Molecular Mechanism of Force Generation in Biological Systems

All life systems from bacteria to humans are able to convert chemical energy into mechanical work and produce directed movement. The elucidation of mechanisms of energy transduction by biological molecules would help in understanding the physical principles of life. Skeletal muscle is an example of an efficient, highly organized biological engine. Muscle contraction occurs as the result of relative sliding of two (thick and thin) filament systems composed mainly of two proteins – myosin and actin. The energy for contraction is derived from the small organic molecule ATP. However, the mechanism of the coupling of ATP hydrolysis with force production is still obscure. Our research is focused on the study of the interaction of myosin with actin and ATP by various physical and biochemical methods. The main findings of our work are: ATP induced unbending of myosin molecule; the binding of myosin to the actin filament occurrss in multiple steps and might be presented as a rolling of the myosin head along the actin filament. Ordered formation of acto-myosin interface might generate force and directed movement (see Figure). We study the dynamics of the actin-myosin interface by applying a variety of experimental and computational approaches.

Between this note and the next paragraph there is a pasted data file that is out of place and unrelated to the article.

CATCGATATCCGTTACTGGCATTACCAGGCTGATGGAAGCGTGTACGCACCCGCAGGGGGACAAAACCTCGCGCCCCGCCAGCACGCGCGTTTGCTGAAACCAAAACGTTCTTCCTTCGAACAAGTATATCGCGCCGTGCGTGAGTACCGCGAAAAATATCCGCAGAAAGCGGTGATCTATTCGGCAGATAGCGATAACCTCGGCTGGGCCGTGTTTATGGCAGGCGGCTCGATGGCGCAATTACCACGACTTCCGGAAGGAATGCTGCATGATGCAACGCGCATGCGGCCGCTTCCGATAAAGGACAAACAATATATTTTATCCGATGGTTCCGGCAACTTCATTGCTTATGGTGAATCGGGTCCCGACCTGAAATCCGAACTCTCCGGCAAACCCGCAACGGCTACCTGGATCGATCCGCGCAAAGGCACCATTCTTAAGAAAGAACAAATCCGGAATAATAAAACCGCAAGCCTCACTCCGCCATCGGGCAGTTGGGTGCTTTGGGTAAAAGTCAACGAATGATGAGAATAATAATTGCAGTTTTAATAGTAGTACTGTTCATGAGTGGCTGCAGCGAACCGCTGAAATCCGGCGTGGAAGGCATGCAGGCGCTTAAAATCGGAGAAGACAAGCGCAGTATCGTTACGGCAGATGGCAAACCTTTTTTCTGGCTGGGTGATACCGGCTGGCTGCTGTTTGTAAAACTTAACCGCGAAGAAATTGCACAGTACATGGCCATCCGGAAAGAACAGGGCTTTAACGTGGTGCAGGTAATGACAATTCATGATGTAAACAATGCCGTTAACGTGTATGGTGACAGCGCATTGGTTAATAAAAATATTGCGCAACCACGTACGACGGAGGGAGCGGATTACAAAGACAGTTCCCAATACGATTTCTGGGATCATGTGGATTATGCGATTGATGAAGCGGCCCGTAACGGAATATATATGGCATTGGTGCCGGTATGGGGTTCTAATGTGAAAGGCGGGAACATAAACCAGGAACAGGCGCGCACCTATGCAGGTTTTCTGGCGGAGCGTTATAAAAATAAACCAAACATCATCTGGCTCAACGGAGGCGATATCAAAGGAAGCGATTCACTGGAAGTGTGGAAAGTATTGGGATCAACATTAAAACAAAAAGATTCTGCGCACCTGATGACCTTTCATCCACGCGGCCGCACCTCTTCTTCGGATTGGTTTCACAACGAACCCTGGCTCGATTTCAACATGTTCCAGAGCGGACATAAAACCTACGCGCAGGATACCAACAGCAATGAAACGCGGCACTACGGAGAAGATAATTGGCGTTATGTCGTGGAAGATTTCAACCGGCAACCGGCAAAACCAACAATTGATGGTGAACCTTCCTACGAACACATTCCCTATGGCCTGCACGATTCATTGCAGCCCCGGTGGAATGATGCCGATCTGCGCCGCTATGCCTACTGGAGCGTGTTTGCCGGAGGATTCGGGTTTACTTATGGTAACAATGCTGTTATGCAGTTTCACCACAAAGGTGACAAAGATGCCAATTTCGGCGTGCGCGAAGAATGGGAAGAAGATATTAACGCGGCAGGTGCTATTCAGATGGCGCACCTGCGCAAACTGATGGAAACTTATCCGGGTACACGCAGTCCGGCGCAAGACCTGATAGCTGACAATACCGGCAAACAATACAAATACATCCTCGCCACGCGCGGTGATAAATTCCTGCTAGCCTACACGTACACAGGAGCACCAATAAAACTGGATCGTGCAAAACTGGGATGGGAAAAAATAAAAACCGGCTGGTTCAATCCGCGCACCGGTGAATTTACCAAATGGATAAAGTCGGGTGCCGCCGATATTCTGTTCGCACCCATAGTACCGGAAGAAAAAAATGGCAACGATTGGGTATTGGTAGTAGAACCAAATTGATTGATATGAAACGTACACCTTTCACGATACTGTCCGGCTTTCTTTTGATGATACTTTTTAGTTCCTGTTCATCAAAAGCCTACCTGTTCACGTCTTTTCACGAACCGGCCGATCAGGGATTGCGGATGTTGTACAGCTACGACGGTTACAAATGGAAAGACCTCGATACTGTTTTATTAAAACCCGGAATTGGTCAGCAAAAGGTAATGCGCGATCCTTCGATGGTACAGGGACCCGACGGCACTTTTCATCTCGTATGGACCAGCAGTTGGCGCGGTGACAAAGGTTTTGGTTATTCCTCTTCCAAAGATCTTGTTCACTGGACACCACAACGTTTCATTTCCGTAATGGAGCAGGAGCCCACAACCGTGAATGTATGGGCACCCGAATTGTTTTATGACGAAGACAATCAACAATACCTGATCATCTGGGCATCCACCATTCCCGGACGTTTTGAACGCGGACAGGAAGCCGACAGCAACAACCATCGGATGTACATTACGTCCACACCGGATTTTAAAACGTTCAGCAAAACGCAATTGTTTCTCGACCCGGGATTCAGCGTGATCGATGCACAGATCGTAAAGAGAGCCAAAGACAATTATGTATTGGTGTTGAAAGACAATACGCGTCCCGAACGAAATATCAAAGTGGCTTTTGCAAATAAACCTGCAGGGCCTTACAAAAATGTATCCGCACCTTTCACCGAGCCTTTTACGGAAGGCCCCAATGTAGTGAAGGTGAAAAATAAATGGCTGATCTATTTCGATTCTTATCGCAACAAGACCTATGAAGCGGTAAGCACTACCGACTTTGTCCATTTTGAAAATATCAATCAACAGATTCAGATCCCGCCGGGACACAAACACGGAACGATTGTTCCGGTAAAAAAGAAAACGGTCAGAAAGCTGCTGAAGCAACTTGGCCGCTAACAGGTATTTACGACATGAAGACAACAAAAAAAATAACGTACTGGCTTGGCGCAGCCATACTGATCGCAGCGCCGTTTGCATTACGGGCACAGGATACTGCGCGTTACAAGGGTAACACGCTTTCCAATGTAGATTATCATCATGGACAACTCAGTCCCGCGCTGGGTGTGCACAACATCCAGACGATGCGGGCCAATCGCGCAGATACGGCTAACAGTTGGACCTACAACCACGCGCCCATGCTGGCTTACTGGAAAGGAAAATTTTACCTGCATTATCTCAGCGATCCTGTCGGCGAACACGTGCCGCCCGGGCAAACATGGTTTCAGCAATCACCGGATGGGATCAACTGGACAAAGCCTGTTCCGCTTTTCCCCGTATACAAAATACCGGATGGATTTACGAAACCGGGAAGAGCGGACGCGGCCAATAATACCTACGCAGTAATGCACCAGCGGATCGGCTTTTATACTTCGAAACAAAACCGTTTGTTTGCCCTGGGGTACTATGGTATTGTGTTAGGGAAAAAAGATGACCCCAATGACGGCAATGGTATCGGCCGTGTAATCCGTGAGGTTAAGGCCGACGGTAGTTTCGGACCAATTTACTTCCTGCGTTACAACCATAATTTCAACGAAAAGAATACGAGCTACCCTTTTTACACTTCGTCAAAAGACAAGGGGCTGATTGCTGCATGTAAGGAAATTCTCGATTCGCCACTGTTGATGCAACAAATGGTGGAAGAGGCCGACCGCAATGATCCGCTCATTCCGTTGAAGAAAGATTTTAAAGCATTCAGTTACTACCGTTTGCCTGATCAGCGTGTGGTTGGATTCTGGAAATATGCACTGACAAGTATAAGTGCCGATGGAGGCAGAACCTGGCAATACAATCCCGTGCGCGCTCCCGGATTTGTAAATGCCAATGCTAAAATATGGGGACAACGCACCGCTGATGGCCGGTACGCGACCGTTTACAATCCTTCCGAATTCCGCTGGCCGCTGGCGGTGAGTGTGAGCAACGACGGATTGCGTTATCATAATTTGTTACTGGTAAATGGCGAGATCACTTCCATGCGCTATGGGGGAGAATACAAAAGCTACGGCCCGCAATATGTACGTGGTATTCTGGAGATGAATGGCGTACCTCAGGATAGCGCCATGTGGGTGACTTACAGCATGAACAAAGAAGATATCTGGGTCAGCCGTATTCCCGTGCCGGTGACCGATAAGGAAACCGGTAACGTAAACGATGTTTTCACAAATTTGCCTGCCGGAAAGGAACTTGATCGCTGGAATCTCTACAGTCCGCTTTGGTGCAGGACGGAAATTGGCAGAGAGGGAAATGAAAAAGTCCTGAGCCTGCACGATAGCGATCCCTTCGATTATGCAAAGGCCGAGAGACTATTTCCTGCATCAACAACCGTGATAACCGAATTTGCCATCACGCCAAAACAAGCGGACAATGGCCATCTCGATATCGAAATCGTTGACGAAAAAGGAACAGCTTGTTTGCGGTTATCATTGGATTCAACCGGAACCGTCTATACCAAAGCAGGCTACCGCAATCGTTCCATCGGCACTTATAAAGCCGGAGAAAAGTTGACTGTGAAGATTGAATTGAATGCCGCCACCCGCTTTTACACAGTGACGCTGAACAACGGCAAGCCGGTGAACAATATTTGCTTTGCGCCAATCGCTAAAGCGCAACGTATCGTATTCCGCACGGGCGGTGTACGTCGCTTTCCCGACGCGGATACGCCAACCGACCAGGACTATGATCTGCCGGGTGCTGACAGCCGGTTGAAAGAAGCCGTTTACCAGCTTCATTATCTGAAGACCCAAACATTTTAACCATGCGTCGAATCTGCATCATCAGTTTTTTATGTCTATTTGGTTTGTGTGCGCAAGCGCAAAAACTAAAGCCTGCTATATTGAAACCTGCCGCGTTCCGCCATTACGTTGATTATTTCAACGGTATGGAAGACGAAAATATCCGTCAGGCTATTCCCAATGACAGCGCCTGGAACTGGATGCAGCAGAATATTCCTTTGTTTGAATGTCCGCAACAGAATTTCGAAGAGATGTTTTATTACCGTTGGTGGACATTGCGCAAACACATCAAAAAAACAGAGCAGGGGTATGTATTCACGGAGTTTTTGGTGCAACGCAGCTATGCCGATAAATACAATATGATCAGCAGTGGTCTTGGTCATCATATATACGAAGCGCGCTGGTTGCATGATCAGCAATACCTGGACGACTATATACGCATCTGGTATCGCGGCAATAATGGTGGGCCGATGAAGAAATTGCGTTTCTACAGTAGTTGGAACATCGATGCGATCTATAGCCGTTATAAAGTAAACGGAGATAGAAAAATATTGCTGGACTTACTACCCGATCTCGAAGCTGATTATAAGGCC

alt Force Generation 

Schematic of myosin-actin interaction